But did medieval rape culture in Europe really look like the Braveheart scene? And how much has actually changed between the Middle Ages and our own #MeToo era? The answers are surprising, and require a bit of unpacking to understand.

In England and Scotland between 1200 and 1600, rape – defined legally as a man having sex with a woman against her will and ‘by force’ – was considered a criminal offense, and there were laws in place to deal with rapists. Women themselves could press rape charges without the help of a father, brother or husband, in contrast to stereotypes of medieval women as helpless damsels in distress, dependent on men to come to their aid. Women could bear witness in court regarding their violation and try to seek justice and reparation.

We can still hear their voices today in the form of survivor testimonies from medieval court records. These testimonies are often short on detail and laced with legal jargon, but we can nonetheless read them in the vein of present-day survivor narratives. While short and broad, the medieval documents nonetheless conjure contemporary traumas, such as the gut-wrenching account of Chanel Miller, found unconscious and half-naked behind a dumpster at Stanford University in 2015 after being sexually assaulted by Brock Allen Turner, then a student and swim team champ. Her missive, which went viral, expresses outrage that Turner, who faced 14 years in prison for felony sexual assault, in fact received just a paltry sentence of six months in 2016.

Had that much changed in 800 years?

One case from Glasgow shows how survivor testimonies from the distant past can challenge our contemporary assumptions about medieval women, rape and power. A servant named Isobel Burne claimed that one John Anderson had tried to rape her by accosting her while she was at work. He threw her down on her back and hit her on the head with a clod of earth before ‘speaking sundry abominable words, not worthy of rehearsal’. Anderson confessed that Burne was telling the truth about her experience. As punishment, he was banished from the town ‘for the great offense to God and the slander to Isobel’. Even though Burne was a servant and a woman, the court sided with her rather than her more powerful assailant.

In another case, William de Hadestock and his wife Joan claimed in civil court that James de Montibus had broken into their home in London on a summer evening in 1269 with a group of armed men. One witness corroborated her account and testified that ‘after [James] had entered the house, he closed the door and tore [Joan’s] dress down to the navel, threw her to the ground and raped her, breaking her finger’. The court imprisoned Montibus until he could pay a hefty settlement of £5 to the couple. The rape, which actually occurred before Joan’s marriage to William, didn’t destroy her marital prospects. Instead, her new husband stood by her side in court as she sought justice and fought successfully for monetary compensation.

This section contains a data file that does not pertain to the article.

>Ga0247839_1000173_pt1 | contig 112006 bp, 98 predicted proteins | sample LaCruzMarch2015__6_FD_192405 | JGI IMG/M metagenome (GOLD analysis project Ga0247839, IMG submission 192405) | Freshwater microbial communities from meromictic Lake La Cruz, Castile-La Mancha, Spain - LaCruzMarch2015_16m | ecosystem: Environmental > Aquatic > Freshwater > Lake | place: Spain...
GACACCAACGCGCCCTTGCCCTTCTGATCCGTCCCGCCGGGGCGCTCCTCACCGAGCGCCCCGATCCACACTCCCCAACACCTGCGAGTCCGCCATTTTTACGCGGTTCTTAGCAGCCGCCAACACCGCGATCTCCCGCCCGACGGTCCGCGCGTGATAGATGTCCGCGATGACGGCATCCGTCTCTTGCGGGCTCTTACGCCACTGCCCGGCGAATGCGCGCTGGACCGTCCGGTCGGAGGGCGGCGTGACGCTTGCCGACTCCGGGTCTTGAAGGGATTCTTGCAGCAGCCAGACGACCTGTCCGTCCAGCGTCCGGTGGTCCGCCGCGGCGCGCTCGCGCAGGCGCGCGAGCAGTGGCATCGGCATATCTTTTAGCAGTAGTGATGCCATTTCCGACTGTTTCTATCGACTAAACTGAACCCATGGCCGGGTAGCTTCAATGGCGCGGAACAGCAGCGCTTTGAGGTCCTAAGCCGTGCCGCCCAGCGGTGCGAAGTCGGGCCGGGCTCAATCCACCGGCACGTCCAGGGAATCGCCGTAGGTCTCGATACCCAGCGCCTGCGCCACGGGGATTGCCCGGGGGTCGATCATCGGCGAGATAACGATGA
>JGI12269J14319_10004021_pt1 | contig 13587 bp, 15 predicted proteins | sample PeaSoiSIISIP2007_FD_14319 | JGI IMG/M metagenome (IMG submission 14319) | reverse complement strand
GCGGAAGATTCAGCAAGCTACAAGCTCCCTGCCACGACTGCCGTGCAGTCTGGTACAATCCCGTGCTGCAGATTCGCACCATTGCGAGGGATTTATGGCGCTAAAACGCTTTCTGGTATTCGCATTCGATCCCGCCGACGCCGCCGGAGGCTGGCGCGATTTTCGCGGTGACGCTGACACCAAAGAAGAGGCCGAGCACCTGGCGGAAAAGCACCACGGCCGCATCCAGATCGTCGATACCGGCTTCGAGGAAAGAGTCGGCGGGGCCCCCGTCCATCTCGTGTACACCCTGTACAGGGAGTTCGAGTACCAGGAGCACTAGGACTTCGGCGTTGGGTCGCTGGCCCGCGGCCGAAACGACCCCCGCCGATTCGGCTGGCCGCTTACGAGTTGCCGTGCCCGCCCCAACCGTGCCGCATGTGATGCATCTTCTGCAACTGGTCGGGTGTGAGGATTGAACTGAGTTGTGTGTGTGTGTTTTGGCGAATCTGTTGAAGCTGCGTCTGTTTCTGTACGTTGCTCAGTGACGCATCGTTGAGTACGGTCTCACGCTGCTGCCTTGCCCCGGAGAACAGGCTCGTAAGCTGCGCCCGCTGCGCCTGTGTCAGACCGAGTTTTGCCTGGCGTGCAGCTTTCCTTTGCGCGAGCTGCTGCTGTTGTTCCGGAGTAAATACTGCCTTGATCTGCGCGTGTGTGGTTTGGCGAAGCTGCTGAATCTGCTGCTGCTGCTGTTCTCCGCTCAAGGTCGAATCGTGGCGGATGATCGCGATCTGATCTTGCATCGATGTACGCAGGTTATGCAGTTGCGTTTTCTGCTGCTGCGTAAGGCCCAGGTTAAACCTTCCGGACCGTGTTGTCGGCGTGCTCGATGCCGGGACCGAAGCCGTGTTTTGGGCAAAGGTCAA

Other cases feature surprising or unexpected moments that show women seeking justice in a variety of ways. One case from Peebles in southern Scotland points to something resembling contemporary notions of restorative justice: in 1561, Robert Bullo was sentenced to appear before his local church congregation on a Sunday to ask publicly for Marion Stenson’s forgiveness after he raped her.

Some women took justice into their own hands. In a rural area of Shropshire near the Welsh border in 1405, Isabella Gronowessone and her two daughters ambushed Roger de Pulesdon in a field, tied a cord around his neck, cut off his testicles, and stole his horse. All three women were subsequently pardoned, implying that they had exacted a brutal form of vigilante justice for rape.

Survivors had to follow several difficult steps in order to have any hope of conviction

Isabella Plomet won a substantial settlement in civil court in 1292 after her doctor drugged her with a narcotic surgical drink and raped her, demonstrating that intoxication-facilitated sexual assault was viewed as a violation that deserved restitution.

In medieval times, rape was categorized legally as a property crime, and thus a felony, with penalties such as castration, blinding or hanging. As you can imagine, criminal convictions for rape were very rare, since all-male juries were reluctant to condemn their fellow men to such harsh penalties on the basis of a woman’s claim, and these penalties were rarely enforced even when the assailant was convicted.

Survivors had to follow several difficult steps in order to have any hope of conviction: they were required to report their rapes immediately and publicly, to recount identical narratives of their trauma multiple times to local court officials in their own jurisdiction as well as in neighboring jurisdictions, and to show evidence of a violent attack – such as torn clothing, bloodstains, disheveled hair or physical wounds – to ‘men of good repute’. If a survivor wanted to avoid this process or felt that another form of justice would be more fitting, she could negotiate for out-of-court restitution or file a civil case for monetary damages rather than pursuing criminal charges, as Joan de Hadestock chose to do after Montibus raped her in her home. This enabled women to receive tangible recompense for what they’d suffered and to bypass a complicated and traumatic criminal justice process.

Numerous case records illustrate the inherent flaws and loopholes in medieval systems of rape justice, showing how women could find their charges dismissed if they’d had consensual sex with their rapist before the rape, or failed to follow complicated reporting procedures, or became pregnant from the attack. One case from Wiltshire illustrates the still-common myth that someone cannot claim rape if they previously consented to sex with their assailant: an unmarried woman named Edith claimed that William le Escot raped her in 1249. The record states: ‘It is testified that William lay with Edith but he did not violate her because she was already known to him.’ In other words, because Edith and Escot had had consensual sex in the past, this particular incident didn’t count as a violation. The case features intriguing additional details: Edith also accused a woman named Alice of helping to facilitate Escot’s rape and of stealing a brooch from her.